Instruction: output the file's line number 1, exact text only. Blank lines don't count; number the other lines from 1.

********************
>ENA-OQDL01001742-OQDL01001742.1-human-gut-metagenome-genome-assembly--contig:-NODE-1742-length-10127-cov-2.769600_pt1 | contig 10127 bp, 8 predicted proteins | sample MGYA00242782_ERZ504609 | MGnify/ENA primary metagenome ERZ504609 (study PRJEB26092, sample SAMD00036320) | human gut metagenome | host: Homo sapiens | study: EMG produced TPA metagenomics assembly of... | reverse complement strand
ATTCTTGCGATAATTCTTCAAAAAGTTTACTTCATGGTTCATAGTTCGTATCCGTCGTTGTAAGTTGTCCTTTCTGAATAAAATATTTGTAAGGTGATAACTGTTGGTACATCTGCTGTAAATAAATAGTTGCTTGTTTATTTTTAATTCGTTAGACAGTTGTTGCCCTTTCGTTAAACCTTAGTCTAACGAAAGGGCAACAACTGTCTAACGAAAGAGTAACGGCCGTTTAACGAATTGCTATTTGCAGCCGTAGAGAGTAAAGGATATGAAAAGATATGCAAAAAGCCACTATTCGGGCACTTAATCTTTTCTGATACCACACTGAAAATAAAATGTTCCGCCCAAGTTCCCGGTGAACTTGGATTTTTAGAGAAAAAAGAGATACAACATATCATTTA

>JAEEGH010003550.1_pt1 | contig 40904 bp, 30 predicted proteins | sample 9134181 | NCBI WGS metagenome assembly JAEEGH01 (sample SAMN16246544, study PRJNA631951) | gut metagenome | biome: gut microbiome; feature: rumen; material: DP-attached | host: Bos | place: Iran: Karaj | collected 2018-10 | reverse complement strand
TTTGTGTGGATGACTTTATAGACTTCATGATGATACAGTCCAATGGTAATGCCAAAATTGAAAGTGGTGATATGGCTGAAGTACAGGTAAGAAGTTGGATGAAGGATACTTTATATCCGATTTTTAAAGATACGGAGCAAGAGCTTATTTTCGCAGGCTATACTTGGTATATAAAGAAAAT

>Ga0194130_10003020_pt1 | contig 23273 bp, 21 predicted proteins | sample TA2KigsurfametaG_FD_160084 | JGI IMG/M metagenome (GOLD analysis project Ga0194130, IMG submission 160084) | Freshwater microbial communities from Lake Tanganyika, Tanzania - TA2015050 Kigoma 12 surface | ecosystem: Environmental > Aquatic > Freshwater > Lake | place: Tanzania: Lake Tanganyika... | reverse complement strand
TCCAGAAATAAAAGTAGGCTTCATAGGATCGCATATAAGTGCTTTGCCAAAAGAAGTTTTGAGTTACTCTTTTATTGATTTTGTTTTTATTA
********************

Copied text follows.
>ENA-OQDL01001742-OQDL01001742.1-human-gut-metagenome-genome-assembly--contig:-NODE-1742-length-10127-cov-2.769600_pt1 | contig 10127 bp, 8 predicted proteins | sample MGYA00242782_ERZ504609 | MGnify/ENA primary metagenome ERZ504609 (study PRJEB26092, sample SAMD00036320) | human gut metagenome | host: Homo sapiens | study: EMG produced TPA metagenomics assembly of... | reverse complement strand